13. Handling Stress.  Many studies have shown that practitioners manage stress more effectively than controls. [15] PMR affects the stress hormone – see #3 – as well as perceived stress and stress reactions as well.

14. Inflammation (TNF Alpha and IL-6).  A number of studies have shown that many men can lower their TNF alpha and IL-6 through PMR. The two cytokines play a valuable role in the body but also trigger the nasty inflammatory cascades that cause so many problems and lead to hardening of the arteries, diabetes and many autoimmune disease and cancers. One study took second year med students – a pretty stressed out crowd if there ever was one – and put them under stress. It was found that those who practice Progressive Muscle Relaxation twice per day (for 15 minutes using an Abbreviated form that concentrated on the upper extremities) had greatly reduced TNF alpha levels (and IL-6). [20] If your stress levels are low, the benefit will undoubtedly be less, but how many reading this are not under a nearly constant assault of various stressors that are part of modern life?

15. Memory.  It is no secret that cortisol is hard on neurons and the brain in general. Stress can literally unwire your neurons and one of the most vulnerable locations is the hippocampus, which has been shown to actually shrink under a variety of stressful conditions. This is why several studies have found that PMR can increase memory in several subpopulations, such as seniors and those with mild to medium dementia. [21][22] If you are middle-aged or beyond, you will very likely experience a memory boost from regular practice.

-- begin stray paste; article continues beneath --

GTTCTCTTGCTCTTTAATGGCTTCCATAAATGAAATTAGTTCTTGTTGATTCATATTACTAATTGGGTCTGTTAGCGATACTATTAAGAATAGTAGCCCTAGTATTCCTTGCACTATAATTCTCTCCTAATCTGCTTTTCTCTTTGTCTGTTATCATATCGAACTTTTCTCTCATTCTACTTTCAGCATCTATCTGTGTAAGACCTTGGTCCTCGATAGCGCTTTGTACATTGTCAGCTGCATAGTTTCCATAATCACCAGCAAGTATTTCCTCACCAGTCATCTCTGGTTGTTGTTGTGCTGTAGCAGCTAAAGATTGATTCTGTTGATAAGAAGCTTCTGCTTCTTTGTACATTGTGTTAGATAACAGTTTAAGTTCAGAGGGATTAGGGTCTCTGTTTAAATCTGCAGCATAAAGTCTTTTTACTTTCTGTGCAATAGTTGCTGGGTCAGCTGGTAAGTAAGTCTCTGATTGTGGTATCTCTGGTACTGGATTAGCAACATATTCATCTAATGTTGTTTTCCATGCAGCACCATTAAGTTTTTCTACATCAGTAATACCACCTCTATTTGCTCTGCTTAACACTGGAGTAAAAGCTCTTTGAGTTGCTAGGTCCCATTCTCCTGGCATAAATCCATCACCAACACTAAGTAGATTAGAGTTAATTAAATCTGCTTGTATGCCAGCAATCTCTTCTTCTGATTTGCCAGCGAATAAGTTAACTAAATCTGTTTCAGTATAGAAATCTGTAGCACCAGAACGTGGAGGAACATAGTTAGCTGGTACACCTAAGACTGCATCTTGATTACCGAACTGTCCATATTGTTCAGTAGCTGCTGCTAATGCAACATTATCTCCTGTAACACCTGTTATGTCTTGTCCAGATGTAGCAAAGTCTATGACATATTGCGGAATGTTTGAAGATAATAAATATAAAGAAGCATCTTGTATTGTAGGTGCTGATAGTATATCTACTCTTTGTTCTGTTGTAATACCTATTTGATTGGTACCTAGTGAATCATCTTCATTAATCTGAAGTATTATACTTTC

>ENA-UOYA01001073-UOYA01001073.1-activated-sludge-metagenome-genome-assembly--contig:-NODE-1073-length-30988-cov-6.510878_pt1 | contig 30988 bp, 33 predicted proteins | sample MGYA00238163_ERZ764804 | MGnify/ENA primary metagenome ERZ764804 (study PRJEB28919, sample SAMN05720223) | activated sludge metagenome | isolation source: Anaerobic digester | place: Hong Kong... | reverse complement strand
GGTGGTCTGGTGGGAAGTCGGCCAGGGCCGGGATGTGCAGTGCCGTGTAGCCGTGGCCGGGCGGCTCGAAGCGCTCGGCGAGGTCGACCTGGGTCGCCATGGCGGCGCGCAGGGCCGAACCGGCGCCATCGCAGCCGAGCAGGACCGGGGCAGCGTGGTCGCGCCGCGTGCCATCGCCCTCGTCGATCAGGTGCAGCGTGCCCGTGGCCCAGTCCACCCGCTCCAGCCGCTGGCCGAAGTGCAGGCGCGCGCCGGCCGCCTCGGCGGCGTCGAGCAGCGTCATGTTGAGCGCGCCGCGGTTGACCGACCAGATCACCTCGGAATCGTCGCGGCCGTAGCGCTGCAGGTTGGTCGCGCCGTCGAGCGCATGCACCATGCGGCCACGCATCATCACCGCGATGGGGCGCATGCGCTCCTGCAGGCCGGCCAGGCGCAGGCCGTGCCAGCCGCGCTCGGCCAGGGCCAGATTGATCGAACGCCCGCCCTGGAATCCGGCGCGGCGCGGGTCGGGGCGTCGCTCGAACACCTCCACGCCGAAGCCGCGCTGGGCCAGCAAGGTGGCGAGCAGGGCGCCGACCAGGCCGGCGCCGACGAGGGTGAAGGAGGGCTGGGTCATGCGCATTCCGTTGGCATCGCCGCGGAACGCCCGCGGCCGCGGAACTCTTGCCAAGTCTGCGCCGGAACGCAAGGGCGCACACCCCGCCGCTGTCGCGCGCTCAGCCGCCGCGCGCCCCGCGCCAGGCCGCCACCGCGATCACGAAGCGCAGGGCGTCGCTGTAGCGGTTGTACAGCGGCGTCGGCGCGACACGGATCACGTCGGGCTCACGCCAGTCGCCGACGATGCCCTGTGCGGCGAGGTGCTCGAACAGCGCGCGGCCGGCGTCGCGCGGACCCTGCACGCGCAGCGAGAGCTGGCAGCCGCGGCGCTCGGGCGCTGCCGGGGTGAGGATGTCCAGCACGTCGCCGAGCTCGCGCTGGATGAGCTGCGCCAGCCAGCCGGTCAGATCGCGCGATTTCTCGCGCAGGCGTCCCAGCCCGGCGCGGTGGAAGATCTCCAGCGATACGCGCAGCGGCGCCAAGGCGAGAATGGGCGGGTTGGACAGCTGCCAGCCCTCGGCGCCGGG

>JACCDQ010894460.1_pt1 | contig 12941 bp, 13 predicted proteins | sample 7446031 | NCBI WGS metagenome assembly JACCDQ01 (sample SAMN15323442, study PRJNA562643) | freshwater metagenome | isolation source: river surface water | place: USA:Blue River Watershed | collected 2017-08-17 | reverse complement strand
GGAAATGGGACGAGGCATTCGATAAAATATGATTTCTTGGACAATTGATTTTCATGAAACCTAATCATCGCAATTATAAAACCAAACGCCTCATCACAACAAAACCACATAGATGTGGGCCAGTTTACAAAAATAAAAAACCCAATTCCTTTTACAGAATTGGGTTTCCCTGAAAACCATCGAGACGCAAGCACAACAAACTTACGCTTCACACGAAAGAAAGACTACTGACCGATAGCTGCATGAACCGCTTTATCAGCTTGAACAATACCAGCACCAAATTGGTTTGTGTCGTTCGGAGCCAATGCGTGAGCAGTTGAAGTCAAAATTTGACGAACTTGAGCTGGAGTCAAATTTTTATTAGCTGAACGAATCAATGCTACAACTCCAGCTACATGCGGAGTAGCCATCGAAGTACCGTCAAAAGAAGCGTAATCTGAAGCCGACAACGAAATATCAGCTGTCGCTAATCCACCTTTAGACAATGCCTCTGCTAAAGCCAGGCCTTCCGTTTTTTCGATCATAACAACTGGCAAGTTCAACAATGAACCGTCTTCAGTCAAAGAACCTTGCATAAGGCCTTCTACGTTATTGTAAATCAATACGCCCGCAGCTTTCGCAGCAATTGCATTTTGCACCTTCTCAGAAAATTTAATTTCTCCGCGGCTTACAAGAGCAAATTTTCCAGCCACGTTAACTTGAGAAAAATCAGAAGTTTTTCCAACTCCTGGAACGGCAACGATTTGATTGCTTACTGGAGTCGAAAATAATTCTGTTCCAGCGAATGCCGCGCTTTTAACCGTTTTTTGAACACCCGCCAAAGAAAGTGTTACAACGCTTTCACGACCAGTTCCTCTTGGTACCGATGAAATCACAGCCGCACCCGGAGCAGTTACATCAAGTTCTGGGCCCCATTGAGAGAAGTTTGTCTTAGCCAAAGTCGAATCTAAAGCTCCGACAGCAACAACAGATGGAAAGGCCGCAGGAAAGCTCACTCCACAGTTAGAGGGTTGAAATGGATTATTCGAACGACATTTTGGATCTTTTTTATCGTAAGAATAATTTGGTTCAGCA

As you can see, Progressive Muscle Relaxation helps with almost every major psychological issue.  Few doubt that it will not help with the everyday stressors of life and offer cognitive and psychological protection and maintenance at the same time.ors of life and offer cognitive and psychological protection and maintenance at the same time.